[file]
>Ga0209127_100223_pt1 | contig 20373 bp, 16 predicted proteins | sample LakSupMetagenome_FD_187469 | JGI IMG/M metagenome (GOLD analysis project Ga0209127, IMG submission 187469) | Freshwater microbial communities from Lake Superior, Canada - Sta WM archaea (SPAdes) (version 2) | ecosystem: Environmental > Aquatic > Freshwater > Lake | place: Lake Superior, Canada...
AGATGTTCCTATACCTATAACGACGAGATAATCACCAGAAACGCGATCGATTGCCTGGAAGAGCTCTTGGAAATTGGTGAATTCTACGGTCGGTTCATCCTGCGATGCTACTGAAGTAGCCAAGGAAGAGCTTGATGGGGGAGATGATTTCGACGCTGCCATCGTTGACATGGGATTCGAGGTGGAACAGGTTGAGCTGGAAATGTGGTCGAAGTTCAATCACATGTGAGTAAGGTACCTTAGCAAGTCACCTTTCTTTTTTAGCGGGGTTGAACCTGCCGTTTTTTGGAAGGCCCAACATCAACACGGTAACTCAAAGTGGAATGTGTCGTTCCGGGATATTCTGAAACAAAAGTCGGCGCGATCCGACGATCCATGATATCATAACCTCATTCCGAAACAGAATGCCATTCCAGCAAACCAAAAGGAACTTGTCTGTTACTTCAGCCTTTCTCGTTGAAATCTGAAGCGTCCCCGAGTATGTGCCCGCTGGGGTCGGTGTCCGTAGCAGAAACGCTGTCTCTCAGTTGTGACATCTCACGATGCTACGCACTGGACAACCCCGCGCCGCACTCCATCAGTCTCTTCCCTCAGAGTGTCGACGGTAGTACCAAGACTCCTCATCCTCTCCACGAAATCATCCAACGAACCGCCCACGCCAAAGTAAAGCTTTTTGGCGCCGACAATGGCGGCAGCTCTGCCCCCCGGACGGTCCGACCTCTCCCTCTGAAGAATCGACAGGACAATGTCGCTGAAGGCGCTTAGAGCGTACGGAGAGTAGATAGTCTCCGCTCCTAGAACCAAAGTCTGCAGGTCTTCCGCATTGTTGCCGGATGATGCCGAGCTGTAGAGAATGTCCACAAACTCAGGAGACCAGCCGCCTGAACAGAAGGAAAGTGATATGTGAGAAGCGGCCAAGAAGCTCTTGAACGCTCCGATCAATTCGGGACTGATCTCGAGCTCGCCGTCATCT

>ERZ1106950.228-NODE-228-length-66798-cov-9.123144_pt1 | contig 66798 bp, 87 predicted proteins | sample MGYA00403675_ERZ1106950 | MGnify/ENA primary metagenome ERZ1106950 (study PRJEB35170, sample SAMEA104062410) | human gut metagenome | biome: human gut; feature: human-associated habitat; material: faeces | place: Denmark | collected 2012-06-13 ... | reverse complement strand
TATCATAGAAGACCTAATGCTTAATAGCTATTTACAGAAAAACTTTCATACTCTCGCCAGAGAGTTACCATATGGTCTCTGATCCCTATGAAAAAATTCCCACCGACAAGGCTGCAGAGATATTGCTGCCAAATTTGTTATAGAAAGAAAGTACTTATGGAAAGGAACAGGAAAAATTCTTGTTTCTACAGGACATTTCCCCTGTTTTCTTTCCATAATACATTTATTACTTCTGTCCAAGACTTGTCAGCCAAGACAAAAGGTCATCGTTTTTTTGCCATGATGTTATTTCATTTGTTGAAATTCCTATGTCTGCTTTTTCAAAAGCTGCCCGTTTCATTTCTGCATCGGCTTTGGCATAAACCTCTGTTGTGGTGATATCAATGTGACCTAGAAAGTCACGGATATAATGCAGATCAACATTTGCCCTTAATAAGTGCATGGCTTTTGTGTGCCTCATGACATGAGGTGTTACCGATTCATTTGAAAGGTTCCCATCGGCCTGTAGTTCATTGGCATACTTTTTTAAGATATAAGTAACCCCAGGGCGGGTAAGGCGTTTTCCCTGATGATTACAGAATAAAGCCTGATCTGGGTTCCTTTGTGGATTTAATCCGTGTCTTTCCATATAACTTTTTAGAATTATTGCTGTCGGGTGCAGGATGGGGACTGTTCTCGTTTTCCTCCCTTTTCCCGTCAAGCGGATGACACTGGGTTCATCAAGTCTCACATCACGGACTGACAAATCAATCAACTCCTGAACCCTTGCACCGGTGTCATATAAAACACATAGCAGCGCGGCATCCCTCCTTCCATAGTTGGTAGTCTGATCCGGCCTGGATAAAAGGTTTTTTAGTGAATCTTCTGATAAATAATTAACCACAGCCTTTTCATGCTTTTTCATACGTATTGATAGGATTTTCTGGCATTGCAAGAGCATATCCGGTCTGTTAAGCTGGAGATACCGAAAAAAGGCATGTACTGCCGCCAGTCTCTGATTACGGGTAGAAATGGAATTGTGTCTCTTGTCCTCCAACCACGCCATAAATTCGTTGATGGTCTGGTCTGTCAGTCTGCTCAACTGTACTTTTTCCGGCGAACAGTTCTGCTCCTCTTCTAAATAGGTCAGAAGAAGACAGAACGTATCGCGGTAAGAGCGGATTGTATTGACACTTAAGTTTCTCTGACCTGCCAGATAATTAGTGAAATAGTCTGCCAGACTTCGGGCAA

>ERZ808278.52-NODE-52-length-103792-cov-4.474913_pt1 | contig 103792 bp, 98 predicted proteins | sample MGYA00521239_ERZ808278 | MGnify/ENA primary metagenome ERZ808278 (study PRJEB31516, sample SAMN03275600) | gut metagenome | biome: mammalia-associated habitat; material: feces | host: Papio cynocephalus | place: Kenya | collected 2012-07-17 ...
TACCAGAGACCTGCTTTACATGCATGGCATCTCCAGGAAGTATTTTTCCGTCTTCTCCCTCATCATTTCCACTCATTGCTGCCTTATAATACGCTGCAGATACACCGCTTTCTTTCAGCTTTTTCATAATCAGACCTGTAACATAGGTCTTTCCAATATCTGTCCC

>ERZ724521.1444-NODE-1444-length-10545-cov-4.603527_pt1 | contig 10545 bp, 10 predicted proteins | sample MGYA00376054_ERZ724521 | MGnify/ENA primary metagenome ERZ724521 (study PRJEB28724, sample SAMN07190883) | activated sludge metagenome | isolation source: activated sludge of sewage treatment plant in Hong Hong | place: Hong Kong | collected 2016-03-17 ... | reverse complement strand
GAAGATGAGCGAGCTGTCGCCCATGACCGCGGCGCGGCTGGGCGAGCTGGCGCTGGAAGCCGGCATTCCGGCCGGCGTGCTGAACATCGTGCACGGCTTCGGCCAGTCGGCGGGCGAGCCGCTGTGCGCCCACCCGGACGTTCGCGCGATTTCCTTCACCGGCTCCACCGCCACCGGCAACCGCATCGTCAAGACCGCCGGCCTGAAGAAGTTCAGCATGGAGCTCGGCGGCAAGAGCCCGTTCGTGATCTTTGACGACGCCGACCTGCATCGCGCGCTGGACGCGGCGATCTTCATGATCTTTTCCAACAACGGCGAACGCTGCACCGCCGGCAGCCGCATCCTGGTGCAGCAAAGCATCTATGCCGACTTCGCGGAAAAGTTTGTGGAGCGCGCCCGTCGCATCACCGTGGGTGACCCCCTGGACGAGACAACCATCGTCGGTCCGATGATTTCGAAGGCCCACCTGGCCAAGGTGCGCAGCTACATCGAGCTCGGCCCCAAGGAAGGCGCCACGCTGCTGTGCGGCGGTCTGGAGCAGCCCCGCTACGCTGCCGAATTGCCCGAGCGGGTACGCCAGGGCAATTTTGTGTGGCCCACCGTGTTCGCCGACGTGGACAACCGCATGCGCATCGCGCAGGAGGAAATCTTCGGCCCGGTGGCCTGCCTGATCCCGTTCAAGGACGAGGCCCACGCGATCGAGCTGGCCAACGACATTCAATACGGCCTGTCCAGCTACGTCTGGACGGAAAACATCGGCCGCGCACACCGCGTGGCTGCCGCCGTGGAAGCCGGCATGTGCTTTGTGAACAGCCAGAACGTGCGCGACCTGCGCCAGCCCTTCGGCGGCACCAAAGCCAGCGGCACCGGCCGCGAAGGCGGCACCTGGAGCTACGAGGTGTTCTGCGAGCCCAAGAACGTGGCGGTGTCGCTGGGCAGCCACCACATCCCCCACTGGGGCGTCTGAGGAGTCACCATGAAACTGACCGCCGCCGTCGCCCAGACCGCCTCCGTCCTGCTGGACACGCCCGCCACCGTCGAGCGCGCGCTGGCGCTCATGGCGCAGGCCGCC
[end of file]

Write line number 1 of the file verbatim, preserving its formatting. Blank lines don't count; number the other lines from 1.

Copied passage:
>Ga0209127_100223_pt1 | contig 20373 bp, 16 predicted proteins | sample LakSupMetagenome_FD_187469 | JGI IMG/M metagenome (GOLD analysis project Ga0209127, IMG submission 187469) | Freshwater microbial communities from Lake Superior, Canada - Sta WM archaea (SPAdes) (version 2) | ecosystem: Environmental > Aquatic > Freshwater > Lake | place: Lake Superior, Canada...